Starcross: An Intergalactic Adventure of Spies and Time Travel
by Philip Reeve
Cover Artist: David Wyatt
Review by Colleen Cahill
Bloomsbury USA Children's Books Hardcover ISBN/ITEM#: 9781599901213
Date: 16 October 2007 List Price $16.95 Amazon US / Amazon UK / Show Official Info /
In Mortal Engines, Philip Reeve brought us a thrilling epic of post-apocalyptic fiction, written for young adults but also good for more mature readers. In Starcross, he again delves into sub-genre, this time steampunk, with a story loaded with secret agents, time travel and wonderful British wit. A sequel to Larklight, this preteen book is also a page-turner for older readers, as we follow the continuing adventures of Arthur Mumby and his sister Myrtle through a nineteenth-century space and spy romp.
The invitation to visit the Grand Hotel Starcross, a new resort in the Asteroid Belt, arrived just in time. What with the Mumby home being redecorated and Myrtle's woes over the lack of communication from space pirate Jack Havock, life is not happy at Larklight. So Art and Myrtle's mother takes them for a change of scenery and a bit of sea-bathing. When the trio arrives at Starcross, they are charmed by the fine hotel and are soon exploring the beach where the tide comes in through a time anomaly. The rest of the guests at the hotel seem fairly average, except for a Miss Delphine Beauregard who is confined to a chair, but seems to get around quite a bit better than she should. Myrtle is thunderstuck when she realizes that the Indian Prince is actually Jack Havock in disguise! Jack soon reveals that all is not well at Starcross. Two members of her Majesty's Secret Service have disappeared and there are other unaccountable happenings, many focusing on Mortimer Titfer: the proprietor of Starcross is also the owner of "Titfer's top-notch toppers", a hat maker who claims to be the best but no one has ever heard of before. These dark hints lead to a deeper mystery and a threat that could topple not only the British Empire, but lead to the enslavement of all humanity.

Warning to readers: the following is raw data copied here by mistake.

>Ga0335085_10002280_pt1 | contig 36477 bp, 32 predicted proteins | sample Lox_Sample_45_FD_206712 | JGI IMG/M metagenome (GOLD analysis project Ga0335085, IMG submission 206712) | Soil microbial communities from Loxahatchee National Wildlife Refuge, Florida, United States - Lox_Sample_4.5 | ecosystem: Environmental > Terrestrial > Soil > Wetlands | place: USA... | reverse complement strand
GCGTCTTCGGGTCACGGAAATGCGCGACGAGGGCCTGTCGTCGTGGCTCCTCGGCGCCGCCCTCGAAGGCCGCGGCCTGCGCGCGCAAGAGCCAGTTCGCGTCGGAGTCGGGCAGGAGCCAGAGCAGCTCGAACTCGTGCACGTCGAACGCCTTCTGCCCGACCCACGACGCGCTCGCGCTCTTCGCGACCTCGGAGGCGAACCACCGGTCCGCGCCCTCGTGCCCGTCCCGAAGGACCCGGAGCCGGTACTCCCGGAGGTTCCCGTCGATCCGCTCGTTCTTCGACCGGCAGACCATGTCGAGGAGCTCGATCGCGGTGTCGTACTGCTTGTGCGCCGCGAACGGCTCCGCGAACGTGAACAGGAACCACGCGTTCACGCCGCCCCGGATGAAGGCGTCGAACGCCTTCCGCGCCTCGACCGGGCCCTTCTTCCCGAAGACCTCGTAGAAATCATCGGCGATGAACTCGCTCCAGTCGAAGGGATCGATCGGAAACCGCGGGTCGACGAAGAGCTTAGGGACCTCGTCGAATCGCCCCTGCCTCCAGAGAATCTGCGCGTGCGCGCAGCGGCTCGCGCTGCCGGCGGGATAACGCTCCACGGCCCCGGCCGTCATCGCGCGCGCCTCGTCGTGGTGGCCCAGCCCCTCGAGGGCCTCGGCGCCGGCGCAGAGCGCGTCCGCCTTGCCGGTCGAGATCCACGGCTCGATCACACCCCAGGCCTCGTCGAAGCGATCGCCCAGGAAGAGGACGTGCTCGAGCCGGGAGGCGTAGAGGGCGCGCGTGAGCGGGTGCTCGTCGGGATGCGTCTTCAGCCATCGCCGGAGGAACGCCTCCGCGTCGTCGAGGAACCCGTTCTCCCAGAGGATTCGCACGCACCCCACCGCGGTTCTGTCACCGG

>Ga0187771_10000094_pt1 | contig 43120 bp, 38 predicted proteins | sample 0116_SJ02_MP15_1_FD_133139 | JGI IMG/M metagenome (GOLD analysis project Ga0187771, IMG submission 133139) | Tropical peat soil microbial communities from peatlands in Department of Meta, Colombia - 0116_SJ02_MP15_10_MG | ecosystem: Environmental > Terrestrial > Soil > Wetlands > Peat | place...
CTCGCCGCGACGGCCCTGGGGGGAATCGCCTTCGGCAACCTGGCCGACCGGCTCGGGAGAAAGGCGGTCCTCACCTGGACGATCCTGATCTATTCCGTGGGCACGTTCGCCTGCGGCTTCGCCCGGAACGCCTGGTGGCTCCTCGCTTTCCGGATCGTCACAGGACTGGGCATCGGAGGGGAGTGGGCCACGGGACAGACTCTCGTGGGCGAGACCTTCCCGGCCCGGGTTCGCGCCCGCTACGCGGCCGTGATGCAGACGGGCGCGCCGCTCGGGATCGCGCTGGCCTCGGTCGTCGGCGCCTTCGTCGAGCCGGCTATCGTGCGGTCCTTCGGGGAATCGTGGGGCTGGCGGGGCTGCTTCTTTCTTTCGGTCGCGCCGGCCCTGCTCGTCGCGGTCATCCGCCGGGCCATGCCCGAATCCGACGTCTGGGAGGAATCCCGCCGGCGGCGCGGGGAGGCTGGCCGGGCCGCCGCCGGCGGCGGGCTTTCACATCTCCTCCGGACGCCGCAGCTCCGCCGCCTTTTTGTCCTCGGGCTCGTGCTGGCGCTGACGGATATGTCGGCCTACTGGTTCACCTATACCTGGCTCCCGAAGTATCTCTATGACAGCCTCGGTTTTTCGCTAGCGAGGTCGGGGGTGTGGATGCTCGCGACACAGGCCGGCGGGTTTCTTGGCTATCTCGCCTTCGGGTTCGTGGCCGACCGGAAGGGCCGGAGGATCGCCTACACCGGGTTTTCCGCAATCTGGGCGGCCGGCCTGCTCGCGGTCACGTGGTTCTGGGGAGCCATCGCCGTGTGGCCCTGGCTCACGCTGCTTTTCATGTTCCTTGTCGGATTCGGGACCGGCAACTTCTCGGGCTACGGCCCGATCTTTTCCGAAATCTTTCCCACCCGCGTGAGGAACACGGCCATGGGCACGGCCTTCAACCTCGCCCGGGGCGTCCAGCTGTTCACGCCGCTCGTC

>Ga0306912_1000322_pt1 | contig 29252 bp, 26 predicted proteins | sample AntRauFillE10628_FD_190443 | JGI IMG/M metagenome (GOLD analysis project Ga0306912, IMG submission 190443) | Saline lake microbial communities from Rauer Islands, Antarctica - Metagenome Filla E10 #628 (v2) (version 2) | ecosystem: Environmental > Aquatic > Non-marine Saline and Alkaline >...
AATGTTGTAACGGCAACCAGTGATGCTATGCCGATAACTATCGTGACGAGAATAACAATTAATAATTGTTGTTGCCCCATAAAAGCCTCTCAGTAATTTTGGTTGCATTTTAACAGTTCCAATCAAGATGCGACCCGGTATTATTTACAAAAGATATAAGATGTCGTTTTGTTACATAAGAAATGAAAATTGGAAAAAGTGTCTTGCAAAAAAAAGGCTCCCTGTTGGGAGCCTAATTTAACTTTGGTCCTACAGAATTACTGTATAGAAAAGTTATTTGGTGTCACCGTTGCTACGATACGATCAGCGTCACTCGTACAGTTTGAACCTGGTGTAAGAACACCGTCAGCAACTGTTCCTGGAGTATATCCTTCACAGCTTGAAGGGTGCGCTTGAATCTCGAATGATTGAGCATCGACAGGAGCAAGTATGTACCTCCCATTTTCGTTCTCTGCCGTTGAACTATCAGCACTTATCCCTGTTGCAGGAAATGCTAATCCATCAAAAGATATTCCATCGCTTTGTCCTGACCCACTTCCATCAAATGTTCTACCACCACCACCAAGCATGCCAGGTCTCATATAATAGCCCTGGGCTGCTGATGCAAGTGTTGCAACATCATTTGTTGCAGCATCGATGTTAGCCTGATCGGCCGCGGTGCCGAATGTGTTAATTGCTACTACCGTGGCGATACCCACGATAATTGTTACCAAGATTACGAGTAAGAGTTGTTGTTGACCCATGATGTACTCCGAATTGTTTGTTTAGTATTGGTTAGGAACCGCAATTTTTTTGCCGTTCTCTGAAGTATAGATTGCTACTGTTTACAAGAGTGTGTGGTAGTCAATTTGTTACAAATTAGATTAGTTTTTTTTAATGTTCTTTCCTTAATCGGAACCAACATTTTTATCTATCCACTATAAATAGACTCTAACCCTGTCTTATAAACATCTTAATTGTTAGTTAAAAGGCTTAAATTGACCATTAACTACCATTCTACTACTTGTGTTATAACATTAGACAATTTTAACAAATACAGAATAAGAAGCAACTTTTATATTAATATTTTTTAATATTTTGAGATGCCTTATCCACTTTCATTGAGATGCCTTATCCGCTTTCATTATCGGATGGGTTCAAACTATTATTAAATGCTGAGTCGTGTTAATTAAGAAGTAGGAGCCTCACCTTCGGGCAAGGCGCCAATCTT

This is a delightful work, full of wonderful adventure and lots of humor. The Victorian background plays well against the Jules Verne-like technology, all giving an atmosphere of graciousness. Even this setting of refinement, however, cannot dull the struggles between a mischievous brother and trying-to-be-proper sister as they holiday with their mother, a creature who is over four-and-a-half-thousand-million-years-old. While there is definitely a thread of silliness through the book, Reeve does not stint on the intrigue, as Art and Myrtle unravel the puzzle of Mr. Titfer's Toppers. Some of the scenes are down right scary, as when Secret Agents Sir Richard and Mrs. Ulla Burton are chased by an evil Punch and Judy booth that transforms the hapless couple into trees. There is an eeriness through that keeps the reader on their toes.
This is a fun book and while it is aimed at preteens, an adult reader who has a background in nineteenth century British history get more of the atmosphere and jokes in this work. You need not read the first book, Larklight, to follow this story, but I bet you will want to afterwards. A jolly book for those of any age, Starcross is a great way to introduce someone to steampunk and the splendid writing of Philip Reeve.